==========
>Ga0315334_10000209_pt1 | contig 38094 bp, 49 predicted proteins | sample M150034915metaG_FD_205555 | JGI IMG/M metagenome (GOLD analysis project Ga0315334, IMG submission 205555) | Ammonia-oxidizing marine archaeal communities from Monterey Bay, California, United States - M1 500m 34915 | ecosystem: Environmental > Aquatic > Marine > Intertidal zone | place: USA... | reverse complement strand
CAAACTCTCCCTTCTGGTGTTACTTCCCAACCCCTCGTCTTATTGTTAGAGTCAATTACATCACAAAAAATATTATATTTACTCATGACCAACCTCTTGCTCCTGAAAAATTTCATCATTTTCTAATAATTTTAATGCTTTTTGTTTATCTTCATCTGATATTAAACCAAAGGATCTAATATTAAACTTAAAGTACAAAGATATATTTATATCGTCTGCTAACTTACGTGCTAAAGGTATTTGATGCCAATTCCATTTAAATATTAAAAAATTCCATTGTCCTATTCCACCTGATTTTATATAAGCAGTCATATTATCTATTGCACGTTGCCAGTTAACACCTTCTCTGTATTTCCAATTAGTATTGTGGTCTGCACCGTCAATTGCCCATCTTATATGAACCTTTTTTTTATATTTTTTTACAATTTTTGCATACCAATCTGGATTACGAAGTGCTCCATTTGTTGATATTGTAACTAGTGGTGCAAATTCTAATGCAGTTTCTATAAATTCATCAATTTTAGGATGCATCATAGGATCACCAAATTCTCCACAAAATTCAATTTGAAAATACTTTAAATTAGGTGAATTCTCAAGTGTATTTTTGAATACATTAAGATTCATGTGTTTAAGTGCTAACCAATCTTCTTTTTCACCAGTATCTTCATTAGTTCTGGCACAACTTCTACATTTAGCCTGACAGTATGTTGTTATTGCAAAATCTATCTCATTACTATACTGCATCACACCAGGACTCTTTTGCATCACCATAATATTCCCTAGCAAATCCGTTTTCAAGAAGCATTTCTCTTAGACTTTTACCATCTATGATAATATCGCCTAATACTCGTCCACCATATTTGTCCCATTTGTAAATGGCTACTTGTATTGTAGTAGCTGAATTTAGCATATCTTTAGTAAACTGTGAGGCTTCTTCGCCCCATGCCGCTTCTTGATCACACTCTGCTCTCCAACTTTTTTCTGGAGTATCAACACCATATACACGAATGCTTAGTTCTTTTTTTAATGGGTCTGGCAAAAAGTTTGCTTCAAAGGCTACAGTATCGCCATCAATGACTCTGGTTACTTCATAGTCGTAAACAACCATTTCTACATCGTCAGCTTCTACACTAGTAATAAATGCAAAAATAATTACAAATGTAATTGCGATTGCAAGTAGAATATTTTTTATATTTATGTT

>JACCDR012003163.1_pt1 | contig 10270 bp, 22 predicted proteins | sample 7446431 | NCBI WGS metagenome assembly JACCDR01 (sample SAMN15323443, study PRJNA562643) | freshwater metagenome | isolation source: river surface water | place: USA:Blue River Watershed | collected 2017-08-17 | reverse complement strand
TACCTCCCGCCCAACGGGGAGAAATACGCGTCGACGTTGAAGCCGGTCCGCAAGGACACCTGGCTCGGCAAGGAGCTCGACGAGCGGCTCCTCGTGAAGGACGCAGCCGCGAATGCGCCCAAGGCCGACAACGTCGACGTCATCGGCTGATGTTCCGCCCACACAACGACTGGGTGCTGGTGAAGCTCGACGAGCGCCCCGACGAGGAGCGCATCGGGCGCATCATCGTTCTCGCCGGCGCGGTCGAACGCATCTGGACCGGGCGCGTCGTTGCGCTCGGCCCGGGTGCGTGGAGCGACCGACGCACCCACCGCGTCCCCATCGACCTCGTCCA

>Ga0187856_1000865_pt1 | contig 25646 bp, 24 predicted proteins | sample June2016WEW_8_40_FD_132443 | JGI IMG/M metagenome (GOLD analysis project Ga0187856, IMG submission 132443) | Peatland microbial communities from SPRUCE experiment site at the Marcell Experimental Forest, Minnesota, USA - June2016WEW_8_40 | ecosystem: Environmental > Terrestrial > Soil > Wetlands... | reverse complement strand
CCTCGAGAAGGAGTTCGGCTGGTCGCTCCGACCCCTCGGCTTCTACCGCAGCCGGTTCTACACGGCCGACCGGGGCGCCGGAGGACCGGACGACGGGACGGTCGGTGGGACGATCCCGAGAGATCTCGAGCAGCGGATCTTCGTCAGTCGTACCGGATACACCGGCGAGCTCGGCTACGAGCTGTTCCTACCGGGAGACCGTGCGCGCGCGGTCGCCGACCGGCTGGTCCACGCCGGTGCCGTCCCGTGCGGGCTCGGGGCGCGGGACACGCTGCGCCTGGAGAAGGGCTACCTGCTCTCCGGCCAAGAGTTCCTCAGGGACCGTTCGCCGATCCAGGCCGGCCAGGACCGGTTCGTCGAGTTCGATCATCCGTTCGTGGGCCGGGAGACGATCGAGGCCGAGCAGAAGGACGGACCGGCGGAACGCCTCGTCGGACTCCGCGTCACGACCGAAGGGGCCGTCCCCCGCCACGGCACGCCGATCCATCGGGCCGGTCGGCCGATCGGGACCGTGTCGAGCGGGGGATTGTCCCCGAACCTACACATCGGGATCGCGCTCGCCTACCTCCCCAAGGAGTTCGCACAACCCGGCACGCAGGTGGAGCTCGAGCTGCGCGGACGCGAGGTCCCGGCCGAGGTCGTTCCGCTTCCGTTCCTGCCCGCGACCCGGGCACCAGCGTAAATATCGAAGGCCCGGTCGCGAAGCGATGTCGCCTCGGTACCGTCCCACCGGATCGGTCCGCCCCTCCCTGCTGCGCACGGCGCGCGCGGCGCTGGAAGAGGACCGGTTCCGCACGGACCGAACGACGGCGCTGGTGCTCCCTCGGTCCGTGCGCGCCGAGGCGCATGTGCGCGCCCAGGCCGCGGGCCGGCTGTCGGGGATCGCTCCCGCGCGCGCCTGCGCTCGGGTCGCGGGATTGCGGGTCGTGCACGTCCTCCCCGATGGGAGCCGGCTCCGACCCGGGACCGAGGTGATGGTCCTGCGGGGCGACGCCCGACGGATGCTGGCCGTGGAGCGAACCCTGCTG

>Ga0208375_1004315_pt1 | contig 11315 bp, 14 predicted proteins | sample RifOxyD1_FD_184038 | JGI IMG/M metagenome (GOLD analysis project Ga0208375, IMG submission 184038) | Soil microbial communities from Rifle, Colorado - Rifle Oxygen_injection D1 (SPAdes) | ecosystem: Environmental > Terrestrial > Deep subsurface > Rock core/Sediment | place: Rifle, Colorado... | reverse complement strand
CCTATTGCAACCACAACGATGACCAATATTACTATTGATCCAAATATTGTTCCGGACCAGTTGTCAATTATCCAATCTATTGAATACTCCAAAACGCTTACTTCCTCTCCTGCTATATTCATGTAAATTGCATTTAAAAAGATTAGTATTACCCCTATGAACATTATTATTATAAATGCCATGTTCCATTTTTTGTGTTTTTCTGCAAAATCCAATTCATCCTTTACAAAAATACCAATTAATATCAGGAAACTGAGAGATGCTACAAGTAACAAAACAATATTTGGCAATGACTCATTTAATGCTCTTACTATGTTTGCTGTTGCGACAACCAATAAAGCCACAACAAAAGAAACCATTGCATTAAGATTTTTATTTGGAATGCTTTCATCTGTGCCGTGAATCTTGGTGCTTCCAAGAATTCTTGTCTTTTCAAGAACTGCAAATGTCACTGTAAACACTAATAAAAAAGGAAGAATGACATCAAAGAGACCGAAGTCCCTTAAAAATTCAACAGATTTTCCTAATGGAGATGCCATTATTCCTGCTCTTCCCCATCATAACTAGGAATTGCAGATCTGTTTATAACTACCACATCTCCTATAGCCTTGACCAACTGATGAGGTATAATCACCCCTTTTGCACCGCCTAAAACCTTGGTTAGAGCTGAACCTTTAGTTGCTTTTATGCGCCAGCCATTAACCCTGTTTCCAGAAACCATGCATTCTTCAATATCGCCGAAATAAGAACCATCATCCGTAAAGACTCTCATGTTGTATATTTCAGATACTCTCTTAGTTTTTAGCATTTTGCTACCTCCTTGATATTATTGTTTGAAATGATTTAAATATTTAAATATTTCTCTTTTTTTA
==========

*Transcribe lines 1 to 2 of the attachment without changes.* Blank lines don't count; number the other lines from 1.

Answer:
>Ga0315334_10000209_pt1 | contig 38094 bp, 49 predicted proteins | sample M150034915metaG_FD_205555 | JGI IMG/M metagenome (GOLD analysis project Ga0315334, IMG submission 205555) | Ammonia-oxidizing marine archaeal communities from Monterey Bay, California, United States - M1 500m 34915 | ecosystem: Environmental > Aquatic > Marine > Intertidal zone | place: USA... | reverse complement strand
CAAACTCTCCCTTCTGGTGTTACTTCCCAACCCCTCGTCTTATTGTTAGAGTCAATTACATCACAAAAAATATTATATTTACTCATGACCAACCTCTTGCTCCTGAAAAATTTCATCATTTTCTAATAATTTTAATGCTTTTTGTTTATCTTCATCTGATATTAAACCAAAGGATCTAATATTAAACTTAAAGTACAAAGATATATTTATATCGTCTGCTAACTTACGTGCTAAAGGTATTTGATGCCAATTCCATTTAAATATTAAAAAATTCCATTGTCCTATTCCACCTGATTTTATATAAGCAGTCATATTATCTATTGCACGTTGCCAGTTAACACCTTCTCTGTATTTCCAATTAGTATTGTGGTCTGCACCGTCAATTGCCCATCTTATATGAACCTTTTTTTTATATTTTTTTACAATTTTTGCATACCAATCTGGATTACGAAGTGCTCCATTTGTTGATATTGTAACTAGTGGTGCAAATTCTAATGCAGTTTCTATAAATTCATCAATTTTAGGATGCATCATAGGATCACCAAATTCTCCACAAAATTCAATTTGAAAATACTTTAAATTAGGTGAATTCTCAAGTGTATTTTTGAATACATTAAGATTCATGTGTTTAAGTGCTAACCAATCTTCTTTTTCACCAGTATCTTCATTAGTTCTGGCACAACTTCTACATTTAGCCTGACAGTATGTTGTTATTGCAAAATCTATCTCATTACTATACTGCATCACACCAGGACTCTTTTGCATCACCATAATATTCCCTAGCAAATCCGTTTTCAAGAAGCATTTCTCTTAGACTTTTACCATCTATGATAATATCGCCTAATACTCGTCCACCATATTTGTCCCATTTGTAAATGGCTACTTGTATTGTAGTAGCTGAATTTAGCATATCTTTAGTAAACTGTGAGGCTTCTTCGCCCCATGCCGCTTCTTGATCACACTCTGCTCTCCAACTTTTTTCTGGAGTATCAACACCATATACACGAATGCTTAGTTCTTTTTTTAATGGGTCTGGCAAAAAGTTTGCTTCAAAGGCTACAGTATCGCCATCAATGACTCTGGTTACTTCATAGTCGTAAACAACCATTTCTACATCGTCAGCTTCTACACTAGTAATAAATGCAAAAATAATTACAAATGTAATTGCGATTGCAAGTAGAATATTTTTTATATTTATGTT